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BK Blog Post
Posted by Kathy Caprino.
Kathy Caprino, M.A. is a nationally-recognized women’s work-life expert, executive and career coach, author, and speaker specializing in helping women gain empowerment and self-mastery to navigate successfully through major challenges.
After 9/11 when my 18-year corporate marketing career ended in a crushing layoff, I took a huge turn professionally, and became a marriage and family therapist. I threw myself into the helping profession, and after earning my Master’s degree in therapy in 2005, I embarked on coach training as well. After several years of career coaching, and writing my book Breakdown, Breakthrough, I found my “calling” in supporting professional women to reach their highest goals and visions. And I’ve never looked back. But I made some HUGE mistakes as I was building my coaching business that cost me dearly.
Years later, having overcome these serious bumps in my work and business, then launching a successful 16-week online course The Amazing Career Project, and now embarking on training new coaches how to build thriving practices, I’ve heard from hundreds of coaches around the world in a wide range of niches and specializations who are ashamed to admit it, but they’re struggling hard, out of money, and wondering how to get out of the hole they’ve dug for themselves (and if they should just throw in the towel).
I’ve thought long and hard about what these new (and seasoned) coaches need to know, and also what I needed to understand when I was just starting out that would have changed everything for me had I known it. What would have saved me so much heartache and financial challenge on my coaching journey?
Below are 5 critical concepts that professional coaches need to understand, and be trained in, to build thriving coaching businesses (online or otherwise). Sadly, the vast majority of coach training programs today – either those offered independently or given through universities and colleges — don’t cover this key material in great enough depth. Knowing this information can be the difference between losing everything in the pursuit your BIG dream, or succeeding at a very high level and making a huge impact (and living) with your work.
The 5 critical concepts coaches need to understand to succeed are:
1. What coaching really is and how to help your clients make the changes they long for
I see so many new coaches come to the field with misguided ideas about the act and process of coaching. These ideas make it very hard for them to conduct their coaching effectively, and sustain it. Many coaches are trained that it’s in the nature of the questions they ask their clients that will transform their clients’ lives. Others believe that sharing what they’ve learned throughout the process of their own lives, and giving specific advice and guidance to the client, is the way to go.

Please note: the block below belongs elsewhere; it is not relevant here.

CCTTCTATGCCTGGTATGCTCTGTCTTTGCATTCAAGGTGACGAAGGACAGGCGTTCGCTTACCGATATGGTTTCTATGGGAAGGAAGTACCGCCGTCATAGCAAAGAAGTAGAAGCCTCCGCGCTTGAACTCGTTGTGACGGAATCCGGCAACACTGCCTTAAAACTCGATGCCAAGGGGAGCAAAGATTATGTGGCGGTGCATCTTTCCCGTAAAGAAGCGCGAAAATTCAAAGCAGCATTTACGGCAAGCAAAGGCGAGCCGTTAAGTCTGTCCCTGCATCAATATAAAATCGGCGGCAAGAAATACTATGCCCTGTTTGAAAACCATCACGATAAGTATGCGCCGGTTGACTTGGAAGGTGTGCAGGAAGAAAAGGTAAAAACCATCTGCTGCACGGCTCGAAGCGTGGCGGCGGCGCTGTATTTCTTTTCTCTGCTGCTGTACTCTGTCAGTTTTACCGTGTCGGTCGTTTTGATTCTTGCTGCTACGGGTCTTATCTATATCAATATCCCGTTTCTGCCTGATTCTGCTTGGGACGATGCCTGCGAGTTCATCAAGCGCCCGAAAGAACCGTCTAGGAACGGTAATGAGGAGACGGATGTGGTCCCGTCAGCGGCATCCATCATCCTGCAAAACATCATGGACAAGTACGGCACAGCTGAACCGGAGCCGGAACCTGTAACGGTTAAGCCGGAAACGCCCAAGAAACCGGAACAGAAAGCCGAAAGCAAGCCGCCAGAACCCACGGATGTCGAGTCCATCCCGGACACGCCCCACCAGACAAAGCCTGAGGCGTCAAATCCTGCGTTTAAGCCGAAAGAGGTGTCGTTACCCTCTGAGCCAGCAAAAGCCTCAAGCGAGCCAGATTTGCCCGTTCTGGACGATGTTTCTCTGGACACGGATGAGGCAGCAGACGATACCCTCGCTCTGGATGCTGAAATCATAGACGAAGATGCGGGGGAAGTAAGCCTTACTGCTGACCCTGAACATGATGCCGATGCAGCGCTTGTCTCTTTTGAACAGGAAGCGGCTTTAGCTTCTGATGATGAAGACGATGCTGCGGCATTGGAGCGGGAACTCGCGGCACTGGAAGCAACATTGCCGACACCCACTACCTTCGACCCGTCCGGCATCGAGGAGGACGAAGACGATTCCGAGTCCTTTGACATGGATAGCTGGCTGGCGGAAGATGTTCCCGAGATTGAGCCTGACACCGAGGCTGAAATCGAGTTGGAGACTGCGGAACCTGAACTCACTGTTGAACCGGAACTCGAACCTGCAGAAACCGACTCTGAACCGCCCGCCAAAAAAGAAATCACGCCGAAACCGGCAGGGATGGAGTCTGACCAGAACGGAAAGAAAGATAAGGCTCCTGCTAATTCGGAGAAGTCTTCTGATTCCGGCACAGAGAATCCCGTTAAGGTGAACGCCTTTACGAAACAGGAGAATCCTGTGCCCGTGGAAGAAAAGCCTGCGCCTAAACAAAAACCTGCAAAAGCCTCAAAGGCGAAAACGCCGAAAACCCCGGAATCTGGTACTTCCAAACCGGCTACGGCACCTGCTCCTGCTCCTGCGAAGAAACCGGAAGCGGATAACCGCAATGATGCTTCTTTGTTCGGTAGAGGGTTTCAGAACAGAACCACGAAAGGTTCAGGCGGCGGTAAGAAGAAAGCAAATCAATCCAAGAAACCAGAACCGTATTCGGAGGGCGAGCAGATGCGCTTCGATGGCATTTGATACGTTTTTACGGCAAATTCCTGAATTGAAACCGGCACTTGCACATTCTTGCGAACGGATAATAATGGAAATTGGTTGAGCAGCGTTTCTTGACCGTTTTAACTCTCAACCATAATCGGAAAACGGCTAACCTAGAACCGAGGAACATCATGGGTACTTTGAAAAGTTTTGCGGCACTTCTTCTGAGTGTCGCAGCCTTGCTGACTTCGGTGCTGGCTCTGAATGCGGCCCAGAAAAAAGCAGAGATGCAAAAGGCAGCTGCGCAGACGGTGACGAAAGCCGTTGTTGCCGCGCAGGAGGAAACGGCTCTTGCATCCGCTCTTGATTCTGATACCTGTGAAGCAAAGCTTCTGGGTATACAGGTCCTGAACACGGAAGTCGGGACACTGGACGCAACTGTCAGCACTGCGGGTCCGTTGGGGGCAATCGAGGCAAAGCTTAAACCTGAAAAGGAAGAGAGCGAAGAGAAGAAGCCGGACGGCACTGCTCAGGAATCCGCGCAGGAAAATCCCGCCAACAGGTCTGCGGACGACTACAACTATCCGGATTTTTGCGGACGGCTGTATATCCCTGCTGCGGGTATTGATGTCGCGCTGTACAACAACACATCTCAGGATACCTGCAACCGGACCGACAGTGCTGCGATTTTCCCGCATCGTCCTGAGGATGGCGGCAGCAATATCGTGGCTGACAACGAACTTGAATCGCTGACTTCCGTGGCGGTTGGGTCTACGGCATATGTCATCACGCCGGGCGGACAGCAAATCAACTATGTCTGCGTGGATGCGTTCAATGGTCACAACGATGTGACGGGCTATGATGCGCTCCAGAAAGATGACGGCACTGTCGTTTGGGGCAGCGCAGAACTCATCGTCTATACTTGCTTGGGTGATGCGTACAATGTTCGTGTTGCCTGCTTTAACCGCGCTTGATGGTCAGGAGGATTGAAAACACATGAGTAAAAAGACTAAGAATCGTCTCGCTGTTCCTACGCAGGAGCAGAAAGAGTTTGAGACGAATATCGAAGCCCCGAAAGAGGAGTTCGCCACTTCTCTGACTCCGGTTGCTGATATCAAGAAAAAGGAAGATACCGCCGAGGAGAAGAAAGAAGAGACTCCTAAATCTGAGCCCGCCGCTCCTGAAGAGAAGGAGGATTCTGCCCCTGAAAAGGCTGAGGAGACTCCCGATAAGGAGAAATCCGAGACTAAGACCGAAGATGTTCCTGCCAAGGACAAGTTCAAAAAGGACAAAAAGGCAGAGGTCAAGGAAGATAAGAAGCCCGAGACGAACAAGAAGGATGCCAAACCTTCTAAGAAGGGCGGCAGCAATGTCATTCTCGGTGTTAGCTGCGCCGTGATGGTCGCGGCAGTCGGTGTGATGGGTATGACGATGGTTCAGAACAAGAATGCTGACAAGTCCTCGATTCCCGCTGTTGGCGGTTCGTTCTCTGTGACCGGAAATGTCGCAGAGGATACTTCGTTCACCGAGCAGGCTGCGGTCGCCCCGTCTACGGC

Neither of these approaches is effective coaching. Superior coaching involves bringing to your client an effective “model for change” that’s been proven, vetted and researched over many thousands of individuals, outcomes and scenarios, and is designed to help the client see her life, her problems, and the way in which she is operating in the world, differently. Then the client can see and understand how to act, relate, and communicate differently to achieve her goals. Change is an internal process first, and if your coaching doesn’t facilitate the process of internal change, it simply won’t be effective.
2. The key essentials to building the best coaching relationships involve you speaking up and standing up
New coaches, especially Millennial ones, often flounder in their coaching business because they haven’t learned what they need to know about boundaries, time management and how to communicate with power and authority. If you don’t know how to say “no” to your client when he or she is demanding something that is ridiculous, and if your boundaries are continually being violated and impinged upon by the needs of your clients, you’ll struggle every single day. Secondly, coaches, like all business leaders, need to understand how to identify, and focus on, only the “vital few” tasks in their business to succeed, and not be distracted by the “trivial many” items on their plate that will block them from getting to their goals.
3. How to engage in the necessary online marketing and social media endeavors